Calls have been made for new charges to get rid of certain types of waste at Hartlepool recycling centre to be scrapped.
The call by Councillor David Riddle comes after recent Government statements that councils should not charge householders from disposing of DIY household waste at rubbish dumps.
Hartlepool Borough Council introduced new charges on April 1 at the Burn Road site on waste it says is not typically generated in the home including soil, plasterboard, rubble and ceramics including bathroom suites.
Coun Riddle has questioned the legality of the charges. A new Government Litter Strategy for England announced this week includes measures to stop councils charging householders to dispose of DIY household waste at civic tips.
Coun Riddle, of Putting Hartlepool First, said: “It’s been made very clear by the Government that it believes such charges increase fly-tipping and guidelines introduced in March 2015 which prohibit charging were intended to include precisely the kind of household waste for which the council has recently introduced new charges.
“I have now written to Councillor Marjorie James, Chair of the Neighbourhood Services Committee, asking when she will be announcing that these charges have been scrapped and what arrangements she will be making to reimburse people for any charges already applied.
“The Government are now saying exactly what myself and other councillors pointed out to Coun James. Charges like this encourage fly-tipping.”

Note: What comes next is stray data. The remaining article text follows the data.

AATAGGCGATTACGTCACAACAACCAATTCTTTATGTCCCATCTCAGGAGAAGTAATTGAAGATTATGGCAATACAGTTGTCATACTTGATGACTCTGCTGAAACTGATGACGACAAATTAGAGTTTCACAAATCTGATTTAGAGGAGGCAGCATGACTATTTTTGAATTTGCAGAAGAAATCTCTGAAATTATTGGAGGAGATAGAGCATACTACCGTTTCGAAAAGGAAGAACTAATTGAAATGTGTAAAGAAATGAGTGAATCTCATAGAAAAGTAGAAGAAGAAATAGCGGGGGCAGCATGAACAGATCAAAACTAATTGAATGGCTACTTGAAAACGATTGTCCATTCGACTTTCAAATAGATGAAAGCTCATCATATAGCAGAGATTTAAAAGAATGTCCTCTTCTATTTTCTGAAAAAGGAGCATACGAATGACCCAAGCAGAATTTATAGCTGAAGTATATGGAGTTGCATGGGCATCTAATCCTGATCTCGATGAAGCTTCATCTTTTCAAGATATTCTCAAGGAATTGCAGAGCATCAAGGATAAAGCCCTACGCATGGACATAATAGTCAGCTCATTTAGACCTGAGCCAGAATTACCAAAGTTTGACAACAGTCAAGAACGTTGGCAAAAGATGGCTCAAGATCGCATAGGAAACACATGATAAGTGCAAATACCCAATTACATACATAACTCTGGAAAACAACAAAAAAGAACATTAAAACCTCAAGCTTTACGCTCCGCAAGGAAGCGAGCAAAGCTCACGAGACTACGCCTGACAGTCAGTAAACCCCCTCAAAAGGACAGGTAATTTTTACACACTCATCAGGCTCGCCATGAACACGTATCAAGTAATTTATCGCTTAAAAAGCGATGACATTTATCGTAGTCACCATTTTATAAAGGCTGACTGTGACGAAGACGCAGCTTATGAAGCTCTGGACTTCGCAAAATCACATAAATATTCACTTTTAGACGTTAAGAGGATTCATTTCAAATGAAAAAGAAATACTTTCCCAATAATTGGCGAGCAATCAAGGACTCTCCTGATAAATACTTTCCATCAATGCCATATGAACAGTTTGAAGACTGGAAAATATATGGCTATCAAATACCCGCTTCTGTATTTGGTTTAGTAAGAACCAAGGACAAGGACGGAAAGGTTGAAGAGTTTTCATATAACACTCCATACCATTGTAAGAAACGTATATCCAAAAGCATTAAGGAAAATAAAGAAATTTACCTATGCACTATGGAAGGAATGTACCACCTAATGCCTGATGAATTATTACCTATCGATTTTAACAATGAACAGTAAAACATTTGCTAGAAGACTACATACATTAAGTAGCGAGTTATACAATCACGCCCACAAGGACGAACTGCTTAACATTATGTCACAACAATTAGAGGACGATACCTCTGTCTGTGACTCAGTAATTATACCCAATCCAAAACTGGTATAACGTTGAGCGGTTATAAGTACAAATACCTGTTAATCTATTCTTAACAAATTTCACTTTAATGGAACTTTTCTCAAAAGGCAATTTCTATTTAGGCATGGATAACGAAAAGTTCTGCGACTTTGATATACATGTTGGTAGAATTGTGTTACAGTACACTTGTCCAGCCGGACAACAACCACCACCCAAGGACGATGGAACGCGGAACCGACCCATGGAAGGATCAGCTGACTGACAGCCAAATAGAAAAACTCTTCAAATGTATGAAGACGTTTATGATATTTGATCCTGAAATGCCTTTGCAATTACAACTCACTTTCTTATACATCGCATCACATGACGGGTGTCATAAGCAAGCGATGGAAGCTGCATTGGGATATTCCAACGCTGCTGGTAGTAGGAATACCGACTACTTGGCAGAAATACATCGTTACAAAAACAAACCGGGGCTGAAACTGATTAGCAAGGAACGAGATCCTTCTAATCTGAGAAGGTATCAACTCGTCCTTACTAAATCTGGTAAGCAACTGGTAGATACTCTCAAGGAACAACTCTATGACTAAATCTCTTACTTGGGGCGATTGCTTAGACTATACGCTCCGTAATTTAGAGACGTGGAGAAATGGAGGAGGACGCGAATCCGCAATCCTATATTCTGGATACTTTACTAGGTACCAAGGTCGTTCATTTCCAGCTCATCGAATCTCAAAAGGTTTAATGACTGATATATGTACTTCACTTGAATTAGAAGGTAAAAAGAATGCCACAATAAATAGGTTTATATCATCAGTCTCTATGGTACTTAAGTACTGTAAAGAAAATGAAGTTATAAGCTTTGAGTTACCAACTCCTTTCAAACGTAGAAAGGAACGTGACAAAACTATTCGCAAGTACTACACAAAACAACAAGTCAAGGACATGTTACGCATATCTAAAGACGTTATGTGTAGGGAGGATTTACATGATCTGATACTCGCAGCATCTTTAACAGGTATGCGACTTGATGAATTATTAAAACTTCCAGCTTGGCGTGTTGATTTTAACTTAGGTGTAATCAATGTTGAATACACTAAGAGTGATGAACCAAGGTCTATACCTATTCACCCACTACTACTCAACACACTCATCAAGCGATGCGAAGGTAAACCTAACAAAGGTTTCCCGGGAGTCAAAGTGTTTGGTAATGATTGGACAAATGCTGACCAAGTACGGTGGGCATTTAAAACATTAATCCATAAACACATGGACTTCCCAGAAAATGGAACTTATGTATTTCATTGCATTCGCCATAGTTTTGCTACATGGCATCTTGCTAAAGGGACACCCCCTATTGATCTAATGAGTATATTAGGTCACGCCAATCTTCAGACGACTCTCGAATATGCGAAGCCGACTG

But Hartlepool council said it is confident the charges comply with Government legislation and does not plan to withdraw them.
A council spokesman said: “The ongoing significant cuts in Government grant are forcing the Council to introduce charges or increase charges across a number of local services.
“We are confident that the recent charges introduced at our recycling centre fully comply with Government legislation.
“This enables councils to levy a charge for waste that isn’t typically generated in the home on a day-to-day basis such as soil, hardcore, rubble, ceramics (including bathroom suites), plasterboard and tyres.
“We are aware of recent statements issued by the Government which, in our view, contradict the current legislation.
“However, until such time that the legislation is changed, we will continue to charge for materials deemed not to be everyday household waste.”
The council said it is not obliged to take waste not normally produced in the home at recycling centres.